Thursday, July 14, 2016

And it's another "start"!!

It all starts innocently enough, doesn't it?
You see something cute on Instagram or Pinterest or while reading a blog.
Your brain assures you that "this will be easy" -- look, it's just that simple little block!?!

This is the second step of Eye Candy Quilts' #smorgasblocks that I first saw on Instagram and followed the links to her blog -- check it out HERE if you want to join me.
12 weeks of a bit of this and that -- free patterns from a variety of designers.
Anneliese knows where it's going but it's a surprise to the rest of us!

The stack of 10" squares from a Denyse Schmidt collection singing it's siren song from a shelf in the fabric stash didn't help . . . so what the heck, I'll start it!
That was a pleasant evening's work and it was time to track down the first step in the series.
Uh-oh -- paper piecing!?
But I love, love, love feathered stars and the results that others were posting was captivating.  So I forged ahead.  That cute print with the woman ironing is something from the end of my shop-keeping era, so I know it's at least 12 years old.
I did a bit of "cheating" and used triangle paper to create the necessary triangle sets.
Felt faster even though each one had to be trimmed down. 
I took this sequence of pictures to show how I was taught to use the "add-a-quarter" tool many years ago.  I've just stitched this line and now I line up a stiff card against the line.
Then I fold back that section of paper against the card. 
The tool is positioned with the raised lip against the edge of the card. 
And I trim along the edge of the tool leaving 1/4" of the fabric. 
Now the paper is flipped back out and the next piece is easier to position along the trimmed edge. 
If you search on YouTube for videos about using the Add-A-Quarter tool, you'll find several. 

I had one small set back -- can you see what I did?
Cut off the seam allowance during the trimming of the sections -- twice!?! -- grrrrr.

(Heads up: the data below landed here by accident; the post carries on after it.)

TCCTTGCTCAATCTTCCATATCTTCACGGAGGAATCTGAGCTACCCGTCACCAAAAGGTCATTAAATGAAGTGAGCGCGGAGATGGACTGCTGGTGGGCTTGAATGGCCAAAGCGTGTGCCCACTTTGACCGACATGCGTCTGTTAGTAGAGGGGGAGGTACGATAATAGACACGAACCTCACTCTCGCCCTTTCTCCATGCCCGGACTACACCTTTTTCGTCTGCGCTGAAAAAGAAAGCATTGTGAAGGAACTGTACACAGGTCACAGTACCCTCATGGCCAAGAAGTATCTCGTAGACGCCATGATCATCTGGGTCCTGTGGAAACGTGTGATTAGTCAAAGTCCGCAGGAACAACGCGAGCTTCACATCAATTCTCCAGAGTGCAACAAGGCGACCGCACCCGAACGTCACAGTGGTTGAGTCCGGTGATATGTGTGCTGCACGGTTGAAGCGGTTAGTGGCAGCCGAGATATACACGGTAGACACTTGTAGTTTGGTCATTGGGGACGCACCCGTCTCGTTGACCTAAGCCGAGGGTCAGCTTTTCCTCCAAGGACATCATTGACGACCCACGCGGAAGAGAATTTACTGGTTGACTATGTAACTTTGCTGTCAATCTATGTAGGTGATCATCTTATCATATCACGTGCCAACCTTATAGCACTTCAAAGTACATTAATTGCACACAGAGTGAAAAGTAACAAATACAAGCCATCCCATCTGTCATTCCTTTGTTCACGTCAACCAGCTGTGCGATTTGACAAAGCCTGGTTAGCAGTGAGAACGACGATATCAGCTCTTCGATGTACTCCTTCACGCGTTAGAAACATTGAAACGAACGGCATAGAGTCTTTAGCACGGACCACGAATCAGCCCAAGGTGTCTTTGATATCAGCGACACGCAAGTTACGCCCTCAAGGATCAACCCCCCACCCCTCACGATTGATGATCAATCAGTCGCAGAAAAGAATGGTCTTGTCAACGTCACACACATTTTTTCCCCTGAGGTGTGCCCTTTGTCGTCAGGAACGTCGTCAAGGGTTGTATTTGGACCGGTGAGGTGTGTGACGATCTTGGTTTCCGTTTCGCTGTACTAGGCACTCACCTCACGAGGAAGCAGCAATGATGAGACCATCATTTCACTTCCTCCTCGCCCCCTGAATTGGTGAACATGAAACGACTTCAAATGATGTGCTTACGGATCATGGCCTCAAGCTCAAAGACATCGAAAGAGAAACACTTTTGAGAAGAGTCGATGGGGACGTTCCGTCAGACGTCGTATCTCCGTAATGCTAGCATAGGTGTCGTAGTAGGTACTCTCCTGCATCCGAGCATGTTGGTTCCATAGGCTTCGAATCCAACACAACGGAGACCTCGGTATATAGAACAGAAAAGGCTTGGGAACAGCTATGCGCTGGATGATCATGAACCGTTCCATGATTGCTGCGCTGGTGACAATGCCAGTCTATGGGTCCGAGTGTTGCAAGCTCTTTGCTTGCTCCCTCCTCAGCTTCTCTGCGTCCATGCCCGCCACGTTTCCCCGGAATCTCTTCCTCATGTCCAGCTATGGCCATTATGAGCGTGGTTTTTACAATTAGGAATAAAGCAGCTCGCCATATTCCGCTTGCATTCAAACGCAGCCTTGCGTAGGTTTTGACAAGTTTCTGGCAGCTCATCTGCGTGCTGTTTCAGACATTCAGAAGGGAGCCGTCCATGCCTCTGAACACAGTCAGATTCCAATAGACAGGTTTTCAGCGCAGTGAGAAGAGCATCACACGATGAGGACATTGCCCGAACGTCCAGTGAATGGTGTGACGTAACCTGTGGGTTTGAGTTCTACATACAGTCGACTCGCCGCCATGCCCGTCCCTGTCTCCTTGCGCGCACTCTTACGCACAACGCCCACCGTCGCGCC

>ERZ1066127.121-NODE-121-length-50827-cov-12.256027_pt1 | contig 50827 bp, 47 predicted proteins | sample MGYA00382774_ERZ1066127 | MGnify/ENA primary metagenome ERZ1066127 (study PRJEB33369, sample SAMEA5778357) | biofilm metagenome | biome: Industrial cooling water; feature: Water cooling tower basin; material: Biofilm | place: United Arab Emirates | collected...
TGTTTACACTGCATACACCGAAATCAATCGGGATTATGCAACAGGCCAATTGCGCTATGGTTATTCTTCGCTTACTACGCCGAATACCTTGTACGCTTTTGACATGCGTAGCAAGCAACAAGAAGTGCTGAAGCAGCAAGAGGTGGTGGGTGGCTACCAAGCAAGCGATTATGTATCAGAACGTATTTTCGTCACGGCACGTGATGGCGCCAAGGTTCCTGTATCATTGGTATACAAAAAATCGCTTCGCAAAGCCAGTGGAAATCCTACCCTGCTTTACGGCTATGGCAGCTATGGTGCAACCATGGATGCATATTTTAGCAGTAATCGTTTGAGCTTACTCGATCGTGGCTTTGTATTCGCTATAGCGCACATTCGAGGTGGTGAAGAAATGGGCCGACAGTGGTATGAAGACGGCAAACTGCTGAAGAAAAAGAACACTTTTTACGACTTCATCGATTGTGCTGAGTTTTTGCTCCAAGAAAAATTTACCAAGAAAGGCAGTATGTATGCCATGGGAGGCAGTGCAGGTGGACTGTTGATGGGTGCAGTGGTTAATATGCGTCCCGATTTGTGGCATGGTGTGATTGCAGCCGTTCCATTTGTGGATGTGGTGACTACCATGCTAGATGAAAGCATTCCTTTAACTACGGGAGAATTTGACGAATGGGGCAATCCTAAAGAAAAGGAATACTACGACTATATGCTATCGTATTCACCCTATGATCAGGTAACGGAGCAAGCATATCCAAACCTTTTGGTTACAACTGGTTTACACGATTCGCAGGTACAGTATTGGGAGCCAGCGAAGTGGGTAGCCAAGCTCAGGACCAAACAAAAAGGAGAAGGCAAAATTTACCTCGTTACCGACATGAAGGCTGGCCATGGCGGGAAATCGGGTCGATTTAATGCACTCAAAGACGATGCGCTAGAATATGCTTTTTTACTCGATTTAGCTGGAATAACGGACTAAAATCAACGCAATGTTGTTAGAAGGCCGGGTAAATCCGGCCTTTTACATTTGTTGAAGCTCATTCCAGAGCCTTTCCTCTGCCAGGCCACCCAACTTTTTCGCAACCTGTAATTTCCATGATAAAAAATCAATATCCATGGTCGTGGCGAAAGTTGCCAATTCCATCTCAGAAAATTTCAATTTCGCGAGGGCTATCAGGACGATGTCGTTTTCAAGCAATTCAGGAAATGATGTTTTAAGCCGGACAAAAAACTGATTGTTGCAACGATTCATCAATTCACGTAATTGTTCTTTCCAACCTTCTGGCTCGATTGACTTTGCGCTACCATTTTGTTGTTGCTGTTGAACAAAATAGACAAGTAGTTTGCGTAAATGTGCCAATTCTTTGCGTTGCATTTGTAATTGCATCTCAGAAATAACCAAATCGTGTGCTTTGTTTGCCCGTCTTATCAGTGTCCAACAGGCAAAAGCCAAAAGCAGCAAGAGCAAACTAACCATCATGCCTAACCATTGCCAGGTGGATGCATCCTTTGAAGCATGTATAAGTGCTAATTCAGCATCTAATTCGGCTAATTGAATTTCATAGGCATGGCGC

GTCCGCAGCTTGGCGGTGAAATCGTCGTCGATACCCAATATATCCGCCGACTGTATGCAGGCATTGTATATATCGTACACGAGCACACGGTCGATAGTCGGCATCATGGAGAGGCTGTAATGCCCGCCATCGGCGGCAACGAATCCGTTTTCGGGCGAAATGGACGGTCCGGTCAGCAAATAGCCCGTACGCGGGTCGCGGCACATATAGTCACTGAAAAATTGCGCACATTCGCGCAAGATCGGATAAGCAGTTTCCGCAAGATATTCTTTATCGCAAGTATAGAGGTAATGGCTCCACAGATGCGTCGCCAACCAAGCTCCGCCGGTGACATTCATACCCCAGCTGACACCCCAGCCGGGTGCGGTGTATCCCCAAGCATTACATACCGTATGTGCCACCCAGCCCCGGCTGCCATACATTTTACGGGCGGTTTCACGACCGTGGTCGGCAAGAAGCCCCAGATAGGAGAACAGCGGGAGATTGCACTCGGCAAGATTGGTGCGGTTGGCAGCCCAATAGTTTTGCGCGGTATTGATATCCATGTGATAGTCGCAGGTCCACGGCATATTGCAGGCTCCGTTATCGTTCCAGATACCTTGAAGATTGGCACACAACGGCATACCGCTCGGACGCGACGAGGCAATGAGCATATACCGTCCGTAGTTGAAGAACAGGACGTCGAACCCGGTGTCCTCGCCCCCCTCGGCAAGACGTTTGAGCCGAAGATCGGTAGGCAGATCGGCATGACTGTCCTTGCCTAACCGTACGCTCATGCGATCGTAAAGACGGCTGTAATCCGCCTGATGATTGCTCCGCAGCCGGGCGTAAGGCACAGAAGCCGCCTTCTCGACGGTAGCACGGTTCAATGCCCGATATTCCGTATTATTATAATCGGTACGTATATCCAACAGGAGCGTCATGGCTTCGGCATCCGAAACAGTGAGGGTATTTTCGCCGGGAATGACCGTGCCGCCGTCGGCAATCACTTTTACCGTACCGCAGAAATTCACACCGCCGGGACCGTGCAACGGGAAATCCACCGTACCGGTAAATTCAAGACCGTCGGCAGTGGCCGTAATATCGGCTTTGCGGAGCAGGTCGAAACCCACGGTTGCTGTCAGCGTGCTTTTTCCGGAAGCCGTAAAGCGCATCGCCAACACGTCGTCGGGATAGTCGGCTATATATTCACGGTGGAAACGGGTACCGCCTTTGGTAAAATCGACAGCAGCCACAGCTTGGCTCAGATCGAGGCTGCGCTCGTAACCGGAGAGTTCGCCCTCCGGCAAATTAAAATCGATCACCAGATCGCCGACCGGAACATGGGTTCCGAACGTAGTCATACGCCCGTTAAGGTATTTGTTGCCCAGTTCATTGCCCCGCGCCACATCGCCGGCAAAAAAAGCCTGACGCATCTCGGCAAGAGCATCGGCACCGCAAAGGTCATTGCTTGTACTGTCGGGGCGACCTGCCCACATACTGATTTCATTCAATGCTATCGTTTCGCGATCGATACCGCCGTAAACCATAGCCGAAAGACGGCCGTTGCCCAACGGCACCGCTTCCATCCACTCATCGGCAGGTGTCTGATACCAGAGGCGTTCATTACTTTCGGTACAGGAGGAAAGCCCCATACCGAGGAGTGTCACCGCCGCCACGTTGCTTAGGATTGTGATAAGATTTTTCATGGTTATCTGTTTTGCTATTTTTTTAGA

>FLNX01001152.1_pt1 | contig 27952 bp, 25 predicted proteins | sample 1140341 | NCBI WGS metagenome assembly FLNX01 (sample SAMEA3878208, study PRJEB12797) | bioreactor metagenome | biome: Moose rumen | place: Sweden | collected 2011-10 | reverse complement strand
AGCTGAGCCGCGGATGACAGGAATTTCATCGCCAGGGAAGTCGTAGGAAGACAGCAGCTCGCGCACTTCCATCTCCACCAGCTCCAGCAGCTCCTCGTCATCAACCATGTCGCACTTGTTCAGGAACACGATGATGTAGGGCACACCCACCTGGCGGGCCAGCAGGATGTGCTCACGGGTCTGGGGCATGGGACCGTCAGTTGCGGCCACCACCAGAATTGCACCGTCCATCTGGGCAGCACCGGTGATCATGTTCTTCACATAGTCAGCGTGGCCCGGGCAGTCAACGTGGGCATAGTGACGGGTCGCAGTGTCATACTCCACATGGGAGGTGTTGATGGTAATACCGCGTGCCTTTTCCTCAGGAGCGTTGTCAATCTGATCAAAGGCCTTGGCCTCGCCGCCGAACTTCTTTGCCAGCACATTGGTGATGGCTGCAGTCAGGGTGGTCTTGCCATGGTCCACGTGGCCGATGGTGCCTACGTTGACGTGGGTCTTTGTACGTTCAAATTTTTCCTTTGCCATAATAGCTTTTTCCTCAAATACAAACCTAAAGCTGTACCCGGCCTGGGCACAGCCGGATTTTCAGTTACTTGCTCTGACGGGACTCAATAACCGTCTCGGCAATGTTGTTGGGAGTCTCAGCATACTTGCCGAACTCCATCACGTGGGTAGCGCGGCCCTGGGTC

Fortunately, it was an easy fix and I didn't have to make to entire unit over from scratch.
The result of several evenings work is this stunning 12" block which has gotten rave reviews on Instagram! 
Okay, so paper piecing has it's advantages.
The third pattern for the series is a pyramid and also uses paper piecing. 
One of the things that I don't like about paper piecing is the challenge of keeping grain lines straight.  So I made an extra copy of the pattern and cut it apart with my rotary cutter as you see.
Now I can use that as a pattern but it only works if its laid on the backside of the fabric. 
I rough cut with scissors and add generous seam allowances -- about 3/8".
And here are two of the four -- love the fussy cut motifs -- everything is straight and the grain lines are "right".  I was all caught up and anxiously waiting for the fourth part and hoping it would be regular piecing?!?
Not exactly, but it's an interesting block. There was some paper piecing and the curves were gentle -- I can do curves!!
Plus at this point, I'm pulling fabric from all over my stash doing my favorite thing about piecing -- auditioning fabrics!!  I'm pushing the envelope trying to make current prints work with prints from my 35 year stash of fabric -- blending various "styles".
And there's the block??  I would never have attempted this block but it's works!
And here they all are living harmoniously on my design wall!  Still no idea where this is going but taking the risk of following a mystery type project always leads to discoveries -- even the frustrating bits teach us something about our preferences and skills.
Can't wait for part 5 (though I do hope there is no paper piecing this week)!

To see other quilters' version, check it out on Instagram -- #smorgasblocks is the hashtag!
If you don't have a smart phone, you can view Instagram at

Mary Huey


  1. Love the use of the fussy cut fabric! And I especially like the block with the circle in it!!! Looking good!!!

  2. Cute blocks. Love the vintage look of the sewing fabric!

  3. This sounds like how I started making splendid sampler blocks. It does all start innocently enough ...
    I too am a stickler for grain direction in foundation paper piecing. I often trace the design onto freezer paper, which I can then cut up. Like you, I find three-eighths of an inch is a good guide.